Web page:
Starting Lineup
* indicates at least one All-Star appearance
** indicates member of Baseball Hall of Fame

CF Lance Johnson* (327 SB, six straight seasons with 12+ triples)
3B Judy Johnson** (HOF Negro League star)
LF Alex Johnson* (won 1970 batting title with CAL, .288 career hitter)
DH Cliff Johnson (196 homers, and he looked so damn mean)
SS Howard Johnson* (30/30 guy played 273 career games at short)
RF "Indian Bob" Johson* (career comps include Bernie Williams, Moises Alou)
1B Nick Johnson (Hyped? He's averaged about 80 games/year and career OPS+ is 111)
C Charles Johnson* (167 homers, four gold gloves)
2B Davey Johnson* (our player-manager hit behind Aaron, F. Robinson and S. Oh!)

C Mark L. Johnson (part-time regular for '99-'02 CHW, .217, no power)
MID IF Russ Johnson (.264, can also play 3B)
COR IF Deron Johnson (.244, 245 homers)
OF OF Sweet Lou Johnson (started for LAD in '66 WS; comps to Alvis Woods, Jacob Brumfield)
PH Billy "Bull" Johnon* (NYY; 288 HR, comps include Roy Howell, Barry Bonnell)

LHSP Randy Johnson* (54 wins away from 300)
RHSP Walter Johnson** (117 wins past 300)
Then a prety steep dropoff to ...
LHSP John Henry Johnson (11-10 as 21-year-old rookie with '78 A's; 26-33 lifetime)
RHSP Hank Johnson (won at least 13 three times for '28-'31 NYY)
RHSP Ken T. Johnson (91-106; comp to Chris Bosio)

Bullpen by Committee
RHRP Ernie T. Johnson (40-23, 19 saves, mostly for BOS/MIL Braves in '50s)
LHRP Earl "Lefty" Johnson (40-32, 17 saves, mostly for Bosox in '40s)
RHRP Don R. Johnson (27-38)
RHSP Bart Johnson (43-51, but out of baseball at age 27)
RHSP Jason Johnson (44-73 so far)

There are a few other athletes who could probably cross over to play for this team ... if Ben Johnson can beat the new drug testing system, for instance, we can lock him in as a pinch runner. Tennessee Titans quarterback Doug Johnson has displayed a big arm at times, so he might hook on with the bullpen. And if we're looking for an extremely rich, athletically-savvy owner who could double as the PR face of the franchise, there's this Magical Johnson named Earvin ...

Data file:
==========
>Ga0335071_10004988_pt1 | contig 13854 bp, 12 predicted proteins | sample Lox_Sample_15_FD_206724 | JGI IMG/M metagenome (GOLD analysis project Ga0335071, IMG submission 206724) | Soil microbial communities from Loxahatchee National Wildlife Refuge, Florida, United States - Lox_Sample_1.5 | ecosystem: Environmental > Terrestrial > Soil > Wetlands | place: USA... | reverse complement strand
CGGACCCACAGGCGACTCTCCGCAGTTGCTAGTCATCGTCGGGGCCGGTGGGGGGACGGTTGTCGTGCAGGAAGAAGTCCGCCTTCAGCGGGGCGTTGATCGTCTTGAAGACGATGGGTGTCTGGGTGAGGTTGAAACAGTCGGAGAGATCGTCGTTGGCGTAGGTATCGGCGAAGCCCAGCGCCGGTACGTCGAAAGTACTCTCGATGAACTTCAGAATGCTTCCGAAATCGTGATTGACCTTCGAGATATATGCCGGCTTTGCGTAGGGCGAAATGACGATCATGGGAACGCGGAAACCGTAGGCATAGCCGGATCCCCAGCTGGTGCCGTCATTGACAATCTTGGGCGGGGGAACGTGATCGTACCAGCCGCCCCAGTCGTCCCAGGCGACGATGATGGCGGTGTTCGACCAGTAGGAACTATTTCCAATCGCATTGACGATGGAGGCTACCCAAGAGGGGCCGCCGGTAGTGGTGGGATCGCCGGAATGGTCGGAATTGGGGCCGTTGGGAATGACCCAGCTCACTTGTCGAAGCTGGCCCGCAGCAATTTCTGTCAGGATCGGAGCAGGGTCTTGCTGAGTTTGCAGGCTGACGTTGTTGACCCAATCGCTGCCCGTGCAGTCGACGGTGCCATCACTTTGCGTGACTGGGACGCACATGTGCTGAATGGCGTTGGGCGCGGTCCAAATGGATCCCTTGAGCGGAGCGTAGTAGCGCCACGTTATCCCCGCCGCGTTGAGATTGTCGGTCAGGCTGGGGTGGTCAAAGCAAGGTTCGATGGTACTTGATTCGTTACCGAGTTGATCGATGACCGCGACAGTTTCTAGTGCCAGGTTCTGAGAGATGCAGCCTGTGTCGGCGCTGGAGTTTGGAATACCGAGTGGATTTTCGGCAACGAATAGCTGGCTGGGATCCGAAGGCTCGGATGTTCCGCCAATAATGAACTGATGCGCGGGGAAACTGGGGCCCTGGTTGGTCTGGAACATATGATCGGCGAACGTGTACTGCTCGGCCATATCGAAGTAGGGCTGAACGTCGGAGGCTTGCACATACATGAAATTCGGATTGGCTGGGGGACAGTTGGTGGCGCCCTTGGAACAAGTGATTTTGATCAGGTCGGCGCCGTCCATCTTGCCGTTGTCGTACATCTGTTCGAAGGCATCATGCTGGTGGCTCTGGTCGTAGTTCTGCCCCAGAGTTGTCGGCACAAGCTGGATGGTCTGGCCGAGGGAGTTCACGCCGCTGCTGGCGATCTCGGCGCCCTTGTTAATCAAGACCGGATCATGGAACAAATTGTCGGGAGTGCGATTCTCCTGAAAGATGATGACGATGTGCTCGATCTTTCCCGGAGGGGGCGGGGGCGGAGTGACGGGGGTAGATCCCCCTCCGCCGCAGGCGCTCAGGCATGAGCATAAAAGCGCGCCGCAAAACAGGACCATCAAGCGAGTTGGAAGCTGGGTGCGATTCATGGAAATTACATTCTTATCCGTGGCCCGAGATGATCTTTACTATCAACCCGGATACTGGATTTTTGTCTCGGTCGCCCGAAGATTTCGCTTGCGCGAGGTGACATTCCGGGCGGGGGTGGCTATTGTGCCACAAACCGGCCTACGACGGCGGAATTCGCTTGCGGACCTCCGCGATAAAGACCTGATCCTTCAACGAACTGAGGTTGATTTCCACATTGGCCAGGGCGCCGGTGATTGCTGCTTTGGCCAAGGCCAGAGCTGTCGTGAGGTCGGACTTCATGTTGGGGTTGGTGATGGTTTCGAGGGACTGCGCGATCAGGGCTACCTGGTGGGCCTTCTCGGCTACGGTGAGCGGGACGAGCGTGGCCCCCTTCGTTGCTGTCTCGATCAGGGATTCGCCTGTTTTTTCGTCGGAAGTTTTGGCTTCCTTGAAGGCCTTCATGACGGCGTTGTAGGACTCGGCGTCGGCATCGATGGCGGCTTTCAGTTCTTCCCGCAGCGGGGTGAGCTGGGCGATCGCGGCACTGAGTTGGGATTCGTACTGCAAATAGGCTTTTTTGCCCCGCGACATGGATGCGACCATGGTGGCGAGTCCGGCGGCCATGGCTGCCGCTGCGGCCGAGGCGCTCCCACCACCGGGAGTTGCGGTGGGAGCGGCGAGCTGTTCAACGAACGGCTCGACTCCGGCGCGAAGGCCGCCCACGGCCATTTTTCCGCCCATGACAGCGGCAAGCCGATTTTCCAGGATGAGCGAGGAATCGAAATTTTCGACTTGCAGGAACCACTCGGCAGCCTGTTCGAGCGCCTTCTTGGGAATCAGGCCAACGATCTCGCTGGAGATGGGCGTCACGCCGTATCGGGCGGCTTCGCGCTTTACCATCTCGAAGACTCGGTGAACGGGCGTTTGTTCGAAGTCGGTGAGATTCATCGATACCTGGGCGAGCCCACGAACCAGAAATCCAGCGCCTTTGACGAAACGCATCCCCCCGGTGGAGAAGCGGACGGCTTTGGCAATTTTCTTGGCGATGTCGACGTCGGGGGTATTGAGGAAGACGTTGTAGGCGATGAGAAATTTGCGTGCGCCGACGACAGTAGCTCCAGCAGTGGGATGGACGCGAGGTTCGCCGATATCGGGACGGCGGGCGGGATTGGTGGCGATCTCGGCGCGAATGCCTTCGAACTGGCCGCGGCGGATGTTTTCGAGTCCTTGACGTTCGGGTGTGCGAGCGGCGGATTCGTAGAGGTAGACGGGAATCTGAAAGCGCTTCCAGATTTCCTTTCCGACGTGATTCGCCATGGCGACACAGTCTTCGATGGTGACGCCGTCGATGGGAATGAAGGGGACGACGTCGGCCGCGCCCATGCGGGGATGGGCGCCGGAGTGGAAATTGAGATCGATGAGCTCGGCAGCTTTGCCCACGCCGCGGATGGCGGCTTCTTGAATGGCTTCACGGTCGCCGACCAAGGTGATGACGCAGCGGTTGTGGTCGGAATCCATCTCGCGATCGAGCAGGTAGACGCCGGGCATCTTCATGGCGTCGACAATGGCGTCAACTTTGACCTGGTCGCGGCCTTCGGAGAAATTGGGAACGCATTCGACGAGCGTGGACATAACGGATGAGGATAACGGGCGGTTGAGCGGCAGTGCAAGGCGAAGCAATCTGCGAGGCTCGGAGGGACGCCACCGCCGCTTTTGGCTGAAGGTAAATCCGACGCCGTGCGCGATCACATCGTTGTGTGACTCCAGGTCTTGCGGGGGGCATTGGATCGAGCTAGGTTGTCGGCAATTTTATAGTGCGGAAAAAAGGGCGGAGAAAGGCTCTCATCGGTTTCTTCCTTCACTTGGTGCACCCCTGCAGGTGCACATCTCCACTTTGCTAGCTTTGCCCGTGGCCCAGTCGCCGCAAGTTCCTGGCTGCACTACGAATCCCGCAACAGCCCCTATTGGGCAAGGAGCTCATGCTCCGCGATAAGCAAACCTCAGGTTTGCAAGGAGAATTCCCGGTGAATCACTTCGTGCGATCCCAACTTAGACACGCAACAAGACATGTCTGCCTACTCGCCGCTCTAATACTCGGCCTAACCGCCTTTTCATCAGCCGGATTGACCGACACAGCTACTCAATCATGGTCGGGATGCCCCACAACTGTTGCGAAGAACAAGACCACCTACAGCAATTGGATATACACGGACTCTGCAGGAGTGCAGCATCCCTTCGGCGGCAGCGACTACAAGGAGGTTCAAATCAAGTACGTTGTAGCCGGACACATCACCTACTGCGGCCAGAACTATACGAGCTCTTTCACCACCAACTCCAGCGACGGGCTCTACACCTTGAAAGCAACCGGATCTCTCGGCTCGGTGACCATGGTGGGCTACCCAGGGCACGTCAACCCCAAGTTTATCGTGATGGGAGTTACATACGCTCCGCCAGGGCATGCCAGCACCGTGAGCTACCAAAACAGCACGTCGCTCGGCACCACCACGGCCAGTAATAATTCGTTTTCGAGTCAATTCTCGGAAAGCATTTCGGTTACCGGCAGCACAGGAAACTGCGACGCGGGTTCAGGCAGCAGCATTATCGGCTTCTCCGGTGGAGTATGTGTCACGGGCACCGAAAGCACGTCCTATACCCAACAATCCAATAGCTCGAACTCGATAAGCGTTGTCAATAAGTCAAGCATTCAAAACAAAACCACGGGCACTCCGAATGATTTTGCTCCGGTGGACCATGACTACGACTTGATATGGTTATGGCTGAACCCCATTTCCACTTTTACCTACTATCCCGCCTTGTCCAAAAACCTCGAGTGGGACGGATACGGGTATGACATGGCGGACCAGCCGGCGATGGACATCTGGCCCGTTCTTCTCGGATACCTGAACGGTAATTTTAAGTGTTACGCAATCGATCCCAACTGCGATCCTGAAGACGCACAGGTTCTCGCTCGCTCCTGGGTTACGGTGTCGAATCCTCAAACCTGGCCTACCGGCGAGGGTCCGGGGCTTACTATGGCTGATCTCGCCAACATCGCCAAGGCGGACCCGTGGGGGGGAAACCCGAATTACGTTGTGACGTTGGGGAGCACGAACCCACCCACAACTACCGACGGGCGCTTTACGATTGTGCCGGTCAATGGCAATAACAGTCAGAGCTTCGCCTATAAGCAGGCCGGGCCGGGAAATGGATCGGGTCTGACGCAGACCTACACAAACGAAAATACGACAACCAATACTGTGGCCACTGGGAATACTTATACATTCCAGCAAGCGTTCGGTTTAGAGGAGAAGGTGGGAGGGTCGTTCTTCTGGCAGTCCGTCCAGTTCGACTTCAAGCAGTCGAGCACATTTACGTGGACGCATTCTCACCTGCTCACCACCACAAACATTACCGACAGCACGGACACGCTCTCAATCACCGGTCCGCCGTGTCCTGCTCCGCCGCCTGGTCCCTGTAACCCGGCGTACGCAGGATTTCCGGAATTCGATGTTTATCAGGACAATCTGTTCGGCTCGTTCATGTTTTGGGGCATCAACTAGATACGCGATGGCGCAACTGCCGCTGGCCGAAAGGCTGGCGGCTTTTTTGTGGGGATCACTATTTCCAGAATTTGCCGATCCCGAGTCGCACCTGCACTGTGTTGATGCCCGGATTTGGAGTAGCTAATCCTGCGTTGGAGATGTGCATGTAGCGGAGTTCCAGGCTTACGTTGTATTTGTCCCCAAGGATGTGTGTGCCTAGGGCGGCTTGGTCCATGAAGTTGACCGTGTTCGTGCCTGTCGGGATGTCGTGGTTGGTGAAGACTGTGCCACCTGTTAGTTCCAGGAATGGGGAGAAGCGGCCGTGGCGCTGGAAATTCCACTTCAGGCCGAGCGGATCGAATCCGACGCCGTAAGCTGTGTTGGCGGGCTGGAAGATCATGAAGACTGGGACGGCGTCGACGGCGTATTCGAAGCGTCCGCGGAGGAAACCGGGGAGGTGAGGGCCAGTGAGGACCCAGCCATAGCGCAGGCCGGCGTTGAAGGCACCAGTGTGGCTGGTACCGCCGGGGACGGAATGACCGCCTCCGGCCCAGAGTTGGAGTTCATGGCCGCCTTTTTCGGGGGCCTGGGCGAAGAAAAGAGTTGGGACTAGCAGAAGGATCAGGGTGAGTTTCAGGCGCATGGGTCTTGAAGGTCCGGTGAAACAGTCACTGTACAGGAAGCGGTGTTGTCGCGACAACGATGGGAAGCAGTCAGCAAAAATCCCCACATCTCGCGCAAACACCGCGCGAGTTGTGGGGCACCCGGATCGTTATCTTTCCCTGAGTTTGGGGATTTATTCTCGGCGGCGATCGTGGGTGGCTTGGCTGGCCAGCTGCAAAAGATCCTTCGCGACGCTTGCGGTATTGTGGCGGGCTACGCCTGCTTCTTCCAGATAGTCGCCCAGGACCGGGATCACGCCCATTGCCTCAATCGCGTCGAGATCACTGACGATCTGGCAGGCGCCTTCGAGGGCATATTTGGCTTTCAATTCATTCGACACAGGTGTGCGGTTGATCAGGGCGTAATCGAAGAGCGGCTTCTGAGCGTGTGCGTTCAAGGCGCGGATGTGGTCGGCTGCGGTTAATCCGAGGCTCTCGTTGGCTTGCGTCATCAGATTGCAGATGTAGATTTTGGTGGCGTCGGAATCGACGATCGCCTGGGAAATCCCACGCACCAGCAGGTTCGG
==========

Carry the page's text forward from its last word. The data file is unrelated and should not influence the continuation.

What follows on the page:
And now ... The Batter's Box Baseball Hall of Names Reader Challenge:
You've seen the Smiths, the Joneses and the Johnsons. What last name would provide the best possible Hall of Names team (remember, you have 25 positions to fill!) ... don't just speculate, your challenge is to build the team and send it my way so we can publish it as a special Batter's Box Pinch-Hit. You'll have the glory and honor associated with being a Box-published author, plus you can show me up by coming up with a better team than the All-Johnsons. C'mon, who's first to jump on the Robinsons or Millers?
Hall of Names: Johnson & Johnson (& Johnson & Johnson & ...) | 22 comments | Create New Account
The following comments are owned by whomever posted them. This site is not responsible for what they say.
_Matthew E - Tuesday, January 25 2005 @ 12:35 PM EST (#2626) #
A little translation magic could qualify Mike DeJean for the bullpen.
_Greg - Tuesday, January 25 2005 @ 12:36 PM EST (#2627) #
Where's Reed Johnson?

_Mick - Tuesday, January 25 2005 @ 12:48 PM EST (#2628) #
Greg, I almost included Reed over Lou, but Lou Johnson was a natural CF so a better bench guy.